In one e-mail, the New York Fed crossed out a reference that AIG was planning to make in a regulatory filing to paying counterparties such as Goldman Sachs and Societe Generale the full value of their credit-default swaps.
"The 250,000 documents we received from the New York Fed paint a startling picture," Issa, who in the past has called for Geithner to resign, said in a statement released prior to today's hearing. "It is clear that the financial elites at the Federal Reserve felt it was more important to take care of wealthy Wall Street firms than to protect the taxpayer investments."
"Fed officials mocked the idea of transparency while doing everything they could to ensure the public never knew about the billions they funneled to private firms," he said.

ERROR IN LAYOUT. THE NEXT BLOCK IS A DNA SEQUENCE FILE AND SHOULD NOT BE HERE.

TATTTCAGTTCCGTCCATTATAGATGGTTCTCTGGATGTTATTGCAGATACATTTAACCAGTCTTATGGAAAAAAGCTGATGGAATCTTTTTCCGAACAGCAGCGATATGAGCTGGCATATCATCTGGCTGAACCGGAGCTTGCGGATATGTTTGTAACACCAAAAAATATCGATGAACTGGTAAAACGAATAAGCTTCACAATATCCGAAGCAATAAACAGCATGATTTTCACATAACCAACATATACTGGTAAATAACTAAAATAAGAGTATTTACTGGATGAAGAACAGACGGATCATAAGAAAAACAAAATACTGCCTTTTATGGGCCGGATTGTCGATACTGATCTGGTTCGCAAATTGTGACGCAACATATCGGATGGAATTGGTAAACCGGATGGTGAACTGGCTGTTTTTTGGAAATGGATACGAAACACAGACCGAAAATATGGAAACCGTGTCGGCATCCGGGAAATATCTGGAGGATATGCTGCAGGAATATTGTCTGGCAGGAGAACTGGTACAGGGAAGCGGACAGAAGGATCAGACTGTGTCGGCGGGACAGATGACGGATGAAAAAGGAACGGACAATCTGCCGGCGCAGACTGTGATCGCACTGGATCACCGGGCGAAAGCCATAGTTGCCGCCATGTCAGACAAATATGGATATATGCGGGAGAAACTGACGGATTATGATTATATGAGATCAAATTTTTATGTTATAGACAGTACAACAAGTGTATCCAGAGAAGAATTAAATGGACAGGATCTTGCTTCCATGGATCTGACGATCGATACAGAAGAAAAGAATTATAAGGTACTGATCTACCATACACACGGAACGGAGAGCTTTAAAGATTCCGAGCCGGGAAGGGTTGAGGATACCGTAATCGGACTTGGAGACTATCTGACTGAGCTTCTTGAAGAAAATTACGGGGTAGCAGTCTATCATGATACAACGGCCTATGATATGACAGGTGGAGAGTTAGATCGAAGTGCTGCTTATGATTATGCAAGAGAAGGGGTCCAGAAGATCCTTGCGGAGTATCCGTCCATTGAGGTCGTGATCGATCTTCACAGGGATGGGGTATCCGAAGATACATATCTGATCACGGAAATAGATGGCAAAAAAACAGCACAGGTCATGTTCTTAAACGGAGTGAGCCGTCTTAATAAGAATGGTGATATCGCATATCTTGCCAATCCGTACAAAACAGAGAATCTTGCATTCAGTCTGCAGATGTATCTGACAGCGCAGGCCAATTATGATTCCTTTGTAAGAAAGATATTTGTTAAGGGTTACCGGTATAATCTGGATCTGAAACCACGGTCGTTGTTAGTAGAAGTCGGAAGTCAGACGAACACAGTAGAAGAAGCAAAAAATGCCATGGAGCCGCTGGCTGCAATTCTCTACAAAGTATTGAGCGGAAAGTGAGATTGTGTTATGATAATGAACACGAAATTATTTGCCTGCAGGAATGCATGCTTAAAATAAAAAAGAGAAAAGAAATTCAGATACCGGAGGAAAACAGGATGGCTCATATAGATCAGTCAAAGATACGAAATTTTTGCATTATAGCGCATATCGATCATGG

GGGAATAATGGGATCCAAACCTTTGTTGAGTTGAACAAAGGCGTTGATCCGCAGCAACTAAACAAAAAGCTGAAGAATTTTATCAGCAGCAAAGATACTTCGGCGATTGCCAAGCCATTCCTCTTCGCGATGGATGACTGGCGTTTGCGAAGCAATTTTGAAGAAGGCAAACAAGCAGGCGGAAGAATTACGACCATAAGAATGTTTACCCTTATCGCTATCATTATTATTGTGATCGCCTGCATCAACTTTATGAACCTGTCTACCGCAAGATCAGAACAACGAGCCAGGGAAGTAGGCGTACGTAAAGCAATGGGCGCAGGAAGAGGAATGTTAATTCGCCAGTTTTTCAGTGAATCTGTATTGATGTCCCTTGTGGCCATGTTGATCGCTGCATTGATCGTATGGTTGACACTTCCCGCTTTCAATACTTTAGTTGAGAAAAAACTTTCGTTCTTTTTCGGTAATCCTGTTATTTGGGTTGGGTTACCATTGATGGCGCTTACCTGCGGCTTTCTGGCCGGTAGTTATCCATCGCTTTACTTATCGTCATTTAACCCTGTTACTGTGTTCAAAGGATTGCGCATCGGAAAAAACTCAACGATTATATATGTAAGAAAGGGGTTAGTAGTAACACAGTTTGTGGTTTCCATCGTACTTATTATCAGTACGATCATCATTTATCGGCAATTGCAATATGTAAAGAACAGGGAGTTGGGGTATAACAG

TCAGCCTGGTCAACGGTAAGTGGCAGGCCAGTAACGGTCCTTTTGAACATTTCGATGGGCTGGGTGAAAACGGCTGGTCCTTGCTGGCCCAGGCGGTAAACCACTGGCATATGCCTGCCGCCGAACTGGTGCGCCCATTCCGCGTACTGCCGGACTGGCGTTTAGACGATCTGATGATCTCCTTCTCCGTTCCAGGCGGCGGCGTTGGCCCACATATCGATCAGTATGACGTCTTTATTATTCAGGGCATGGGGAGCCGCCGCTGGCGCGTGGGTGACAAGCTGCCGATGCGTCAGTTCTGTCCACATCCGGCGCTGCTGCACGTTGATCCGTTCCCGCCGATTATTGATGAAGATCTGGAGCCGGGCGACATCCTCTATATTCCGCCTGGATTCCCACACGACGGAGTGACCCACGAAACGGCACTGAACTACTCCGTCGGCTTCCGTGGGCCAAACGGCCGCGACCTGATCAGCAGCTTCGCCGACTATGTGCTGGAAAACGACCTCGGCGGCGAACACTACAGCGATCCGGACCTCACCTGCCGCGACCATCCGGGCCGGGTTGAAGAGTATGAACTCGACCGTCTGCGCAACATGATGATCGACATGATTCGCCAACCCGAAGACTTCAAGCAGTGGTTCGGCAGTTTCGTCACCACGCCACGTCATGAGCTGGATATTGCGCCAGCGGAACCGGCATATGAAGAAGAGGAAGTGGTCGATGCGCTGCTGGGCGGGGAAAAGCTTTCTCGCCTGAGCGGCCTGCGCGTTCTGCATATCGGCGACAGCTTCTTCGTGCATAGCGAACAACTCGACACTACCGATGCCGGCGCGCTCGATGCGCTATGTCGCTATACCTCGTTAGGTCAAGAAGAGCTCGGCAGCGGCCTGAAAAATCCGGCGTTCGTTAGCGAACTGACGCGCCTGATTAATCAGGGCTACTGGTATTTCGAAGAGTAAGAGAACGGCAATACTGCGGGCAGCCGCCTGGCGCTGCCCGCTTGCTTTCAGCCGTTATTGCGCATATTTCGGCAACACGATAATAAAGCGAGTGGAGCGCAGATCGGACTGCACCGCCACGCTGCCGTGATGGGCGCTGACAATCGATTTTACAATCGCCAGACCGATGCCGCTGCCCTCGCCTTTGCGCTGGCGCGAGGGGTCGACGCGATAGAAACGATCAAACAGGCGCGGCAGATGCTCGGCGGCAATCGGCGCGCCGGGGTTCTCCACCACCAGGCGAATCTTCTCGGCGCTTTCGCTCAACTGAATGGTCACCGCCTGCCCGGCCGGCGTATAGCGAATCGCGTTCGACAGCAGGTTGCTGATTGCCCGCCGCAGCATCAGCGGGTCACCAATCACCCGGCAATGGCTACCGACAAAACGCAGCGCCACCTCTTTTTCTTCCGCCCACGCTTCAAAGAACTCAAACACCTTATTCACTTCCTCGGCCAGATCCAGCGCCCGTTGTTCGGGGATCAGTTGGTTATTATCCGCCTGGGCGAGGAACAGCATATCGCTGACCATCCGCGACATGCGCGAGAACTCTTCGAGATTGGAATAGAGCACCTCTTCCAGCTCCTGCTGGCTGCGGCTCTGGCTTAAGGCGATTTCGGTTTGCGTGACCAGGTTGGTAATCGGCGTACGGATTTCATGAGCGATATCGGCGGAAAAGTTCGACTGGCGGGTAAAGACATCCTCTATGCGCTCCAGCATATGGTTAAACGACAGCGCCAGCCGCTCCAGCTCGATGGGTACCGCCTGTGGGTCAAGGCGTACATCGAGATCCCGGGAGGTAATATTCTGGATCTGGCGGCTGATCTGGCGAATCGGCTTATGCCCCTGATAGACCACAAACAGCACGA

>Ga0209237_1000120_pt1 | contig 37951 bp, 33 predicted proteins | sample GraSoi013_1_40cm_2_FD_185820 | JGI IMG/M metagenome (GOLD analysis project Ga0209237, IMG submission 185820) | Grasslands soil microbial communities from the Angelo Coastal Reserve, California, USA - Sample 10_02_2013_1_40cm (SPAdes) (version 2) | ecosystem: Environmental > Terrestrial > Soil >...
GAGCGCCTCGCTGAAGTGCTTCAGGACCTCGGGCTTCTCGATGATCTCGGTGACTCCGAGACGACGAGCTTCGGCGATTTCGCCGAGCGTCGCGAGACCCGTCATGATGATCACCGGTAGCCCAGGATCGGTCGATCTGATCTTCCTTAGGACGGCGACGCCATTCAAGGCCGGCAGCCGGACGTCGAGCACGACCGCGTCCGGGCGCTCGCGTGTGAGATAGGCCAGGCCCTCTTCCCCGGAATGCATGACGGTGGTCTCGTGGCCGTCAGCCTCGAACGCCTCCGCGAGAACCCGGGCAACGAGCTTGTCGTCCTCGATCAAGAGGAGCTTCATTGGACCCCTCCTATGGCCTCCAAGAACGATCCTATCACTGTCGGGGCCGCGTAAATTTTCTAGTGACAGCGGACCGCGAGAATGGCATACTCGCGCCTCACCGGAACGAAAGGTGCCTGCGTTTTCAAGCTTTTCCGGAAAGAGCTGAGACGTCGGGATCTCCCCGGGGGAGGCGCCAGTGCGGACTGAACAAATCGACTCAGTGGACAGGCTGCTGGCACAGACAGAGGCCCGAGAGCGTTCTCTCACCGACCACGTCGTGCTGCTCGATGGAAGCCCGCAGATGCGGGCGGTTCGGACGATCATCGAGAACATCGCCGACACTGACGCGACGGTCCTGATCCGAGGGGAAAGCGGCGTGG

That information was then excluded from AIG's eventual regulatory filing in December 2008, Issa says. In all, 16 of AIG's counterparties -- financial institutions in the United States and abroad that had deals with the insurance company -- received $62 billion after they were paid for their swaps, with Societe Generale raking in $16.5 billion and Goldman Sachs $14 billion.
In a Nov. 17 report from Barofsky, the watchdog stated, "There is no question that the effect of FRBNY's decisions -- indeed the very design of the federal assistance to AIG -- was that tens of billions of dollars was funneled inexorably and directly to AIG's counterparties."
When Issa asked Barofsky to give lawmakers the documents used in his report, the watchdog said the Federal Reserve had directed him not to comply with the request. Towns then subpoenaed the Fed for the information.
With reports from ABC News' Alice Gomstyn.